Struggling up a hill usually entails putting my head down and focusing all energy into legs half the size they need to be. That doesn't lend itself to sightseeing or using the rear view mirror enough to avoid losing points on a driving test. Out of nowhere roared a road train carrying goods that obviously needed to be in Melbourne within the hour. The gush of swirling wind from its slipstream slung me off the road like I'd been shot from a slingshot. I saw it all in slow motion, strangely detached from myself, and still the truck was nothing but a blur as it passed. Miraculously everything remained vertical even with the trailer still shaking like it had just shit itself too.

Right, that's it, I'm going home! But not if I have another truck brush past me with more menace than Medusa with PMS. I attached the sign to the back of my bike and instructed the teddy to start waving at people with imploring eyes. My fate was in the hands of the universe now, and the absence of resistance brought a sense of calm with it. I imagine it is what soldiers feel before entering a battle vastly outnumbered. You're fucked anyway so why worry about the particulars.

Freed from my own mortal concerns, the day had the potential to improve significantly. Until the next road train went passed and blew me into the gutter again. I thought riding backwards might help me see what's approaching but riding into oncoming traffic removed all element of chance from the equation. The wind doesn't really whistle in your ears when your travelling at walking pace, so I decided to veer off any time I heard something coming regardless of whether it was a truck rumbling like thunder or a scooter whining like a mosquito.

The fact that I was still moving obviously didn't incline people to take pity on me. More people than usual honked and waved, but it was more like offering gold to cross the River Styx rather than ferrying me themselves. The pity of some extended far enough to try and run me over, as people must reason that it won't ruin their day as much as it would mine. I didn't think it would be so much of an issue to give something so unstable a wide berth but not a day goes by without someone vocally asserting my subservient road rights to their own.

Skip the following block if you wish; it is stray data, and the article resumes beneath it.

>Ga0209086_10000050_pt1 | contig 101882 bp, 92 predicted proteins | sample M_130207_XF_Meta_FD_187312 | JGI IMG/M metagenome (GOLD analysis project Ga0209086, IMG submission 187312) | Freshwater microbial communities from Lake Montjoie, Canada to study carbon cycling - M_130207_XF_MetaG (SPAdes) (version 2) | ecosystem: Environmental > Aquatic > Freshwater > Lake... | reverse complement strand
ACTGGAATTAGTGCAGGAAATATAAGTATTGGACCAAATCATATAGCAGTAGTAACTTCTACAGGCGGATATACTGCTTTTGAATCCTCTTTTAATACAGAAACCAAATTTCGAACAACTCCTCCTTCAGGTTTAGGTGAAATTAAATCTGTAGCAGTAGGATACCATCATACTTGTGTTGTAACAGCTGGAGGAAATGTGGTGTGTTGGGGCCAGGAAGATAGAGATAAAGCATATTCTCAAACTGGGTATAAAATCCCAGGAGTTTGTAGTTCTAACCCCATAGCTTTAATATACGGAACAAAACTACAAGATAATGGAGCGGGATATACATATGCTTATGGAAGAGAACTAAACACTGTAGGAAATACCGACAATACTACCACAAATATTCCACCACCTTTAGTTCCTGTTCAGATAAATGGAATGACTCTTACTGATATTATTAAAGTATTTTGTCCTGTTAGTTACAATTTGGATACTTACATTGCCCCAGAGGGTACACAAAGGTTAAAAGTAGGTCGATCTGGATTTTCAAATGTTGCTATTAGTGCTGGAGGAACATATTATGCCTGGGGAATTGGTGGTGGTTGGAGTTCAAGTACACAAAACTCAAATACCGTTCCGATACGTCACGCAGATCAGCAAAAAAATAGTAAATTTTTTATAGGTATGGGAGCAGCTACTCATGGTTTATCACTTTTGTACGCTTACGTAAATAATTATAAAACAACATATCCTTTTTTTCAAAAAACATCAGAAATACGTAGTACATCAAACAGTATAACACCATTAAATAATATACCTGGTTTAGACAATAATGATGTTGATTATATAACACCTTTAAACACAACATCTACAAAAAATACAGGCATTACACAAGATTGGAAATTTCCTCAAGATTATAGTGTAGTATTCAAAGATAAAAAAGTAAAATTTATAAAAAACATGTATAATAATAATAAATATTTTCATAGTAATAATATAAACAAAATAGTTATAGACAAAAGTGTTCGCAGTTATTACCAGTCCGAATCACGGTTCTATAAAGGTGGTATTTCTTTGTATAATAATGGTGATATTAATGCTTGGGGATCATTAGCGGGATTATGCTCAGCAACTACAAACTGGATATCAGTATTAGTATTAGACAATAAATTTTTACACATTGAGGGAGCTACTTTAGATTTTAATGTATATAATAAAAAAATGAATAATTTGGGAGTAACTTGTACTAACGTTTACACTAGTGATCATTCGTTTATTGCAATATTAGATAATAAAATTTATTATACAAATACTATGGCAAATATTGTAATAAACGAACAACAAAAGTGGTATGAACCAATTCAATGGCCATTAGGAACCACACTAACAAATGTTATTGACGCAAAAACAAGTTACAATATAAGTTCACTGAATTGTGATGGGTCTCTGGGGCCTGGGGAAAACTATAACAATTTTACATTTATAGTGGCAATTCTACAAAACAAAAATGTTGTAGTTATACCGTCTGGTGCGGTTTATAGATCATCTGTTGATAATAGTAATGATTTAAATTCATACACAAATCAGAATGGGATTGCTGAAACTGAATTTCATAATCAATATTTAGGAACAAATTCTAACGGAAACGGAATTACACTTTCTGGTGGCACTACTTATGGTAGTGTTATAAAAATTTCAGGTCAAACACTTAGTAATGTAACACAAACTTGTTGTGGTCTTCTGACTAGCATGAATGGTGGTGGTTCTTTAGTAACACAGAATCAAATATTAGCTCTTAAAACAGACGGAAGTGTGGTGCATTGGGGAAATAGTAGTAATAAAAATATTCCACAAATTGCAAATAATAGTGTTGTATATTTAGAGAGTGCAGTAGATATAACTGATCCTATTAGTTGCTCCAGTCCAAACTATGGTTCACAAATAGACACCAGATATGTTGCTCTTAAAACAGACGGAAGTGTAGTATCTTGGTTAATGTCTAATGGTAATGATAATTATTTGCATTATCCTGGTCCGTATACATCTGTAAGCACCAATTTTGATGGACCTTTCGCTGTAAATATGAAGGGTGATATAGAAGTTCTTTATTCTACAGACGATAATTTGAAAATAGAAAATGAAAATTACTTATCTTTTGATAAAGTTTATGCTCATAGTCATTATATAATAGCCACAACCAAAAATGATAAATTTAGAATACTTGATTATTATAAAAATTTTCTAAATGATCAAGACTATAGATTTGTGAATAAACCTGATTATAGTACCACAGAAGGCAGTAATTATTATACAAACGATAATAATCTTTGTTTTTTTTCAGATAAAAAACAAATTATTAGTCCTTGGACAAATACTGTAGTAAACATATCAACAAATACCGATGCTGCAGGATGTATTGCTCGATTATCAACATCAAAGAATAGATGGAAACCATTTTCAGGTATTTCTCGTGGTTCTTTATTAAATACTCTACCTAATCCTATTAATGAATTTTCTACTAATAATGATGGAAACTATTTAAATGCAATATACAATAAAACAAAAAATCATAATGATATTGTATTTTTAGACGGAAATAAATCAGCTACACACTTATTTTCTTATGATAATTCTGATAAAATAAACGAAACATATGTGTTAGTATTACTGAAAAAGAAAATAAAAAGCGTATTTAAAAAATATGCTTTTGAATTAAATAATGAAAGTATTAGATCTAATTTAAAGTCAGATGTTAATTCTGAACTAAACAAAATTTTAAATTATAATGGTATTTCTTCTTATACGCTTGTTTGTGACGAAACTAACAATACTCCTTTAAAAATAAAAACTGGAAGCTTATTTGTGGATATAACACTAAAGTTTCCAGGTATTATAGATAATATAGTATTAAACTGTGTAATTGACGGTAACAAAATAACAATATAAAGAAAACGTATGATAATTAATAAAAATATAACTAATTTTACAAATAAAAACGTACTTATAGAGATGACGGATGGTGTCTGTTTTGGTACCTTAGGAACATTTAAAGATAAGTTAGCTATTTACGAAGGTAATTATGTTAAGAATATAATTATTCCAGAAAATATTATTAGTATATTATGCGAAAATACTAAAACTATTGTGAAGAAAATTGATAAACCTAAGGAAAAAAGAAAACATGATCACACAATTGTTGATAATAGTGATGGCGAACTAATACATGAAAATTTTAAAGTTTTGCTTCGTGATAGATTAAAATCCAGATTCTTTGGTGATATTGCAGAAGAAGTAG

The Victorian border was guarded by a storm front that washed the last vestiges of gloss from the day that I had been clinging to harder than the handlebars. I made a roadside shelter just in time to avoid the worst of it and used the extended break to fix the parts of my trailer that took every opportunity to degenerate faster than table manners at a Bacchanalian banquet. More Loktite applied here, more rubber shoved in there, more high yield explosives dreamed of being attached everywhere. A lovely lady offered me a ride in the opposite direction and had she been going as far as Cairns, I would have accepted.

Instead, I soldiered on to Genoa, getting rained on in fits and starts but never getting soaked. I wanted to celebrate surviving the days out of body experience, but I was still suffering from an out of money experience. It meant little any way cause Genoa was virtually a ghost town and the only place offering rooms was suffering from an out of business experience. There was a 'by donation' way-stop which everyone used to camp for free so I haggled with the sign for a hot shower before realising it's sole purpose was to tell me it didn't even have drinking water available.

I was lucky to find a site right next to a shelter and had just finished setting up when the rains really started in earnest. I was able to stay dry as lakes of water began to build up around my tent. Emergency procedures were implemented and the tent and its contents were dragged unceremoniously under the shelter. As soon as I did, it stopped raining and the waters receded. A lovely French couple I shared the shelter with even thanked me for stopping the rain.

All I could do was chuckle away to myself like I was privy to Mother Natures little jokes. I was a third of the way through the shoulderless section of shit and simply surviving it was amplifying my arrival euphoria to V-E Day levels. I had my own Bacchanalian banquet with a double serving of two minute noodles, an extra scoop of staminade in my drink and a chocolate brownie flavoured protein bar to really let the good times roll. I don't care what my first meal in Melbourne is, but it's going to be deep fried and consumed with enough alcohol to make any nutrition redundant.

Tags: bicycling, misfortune, on the road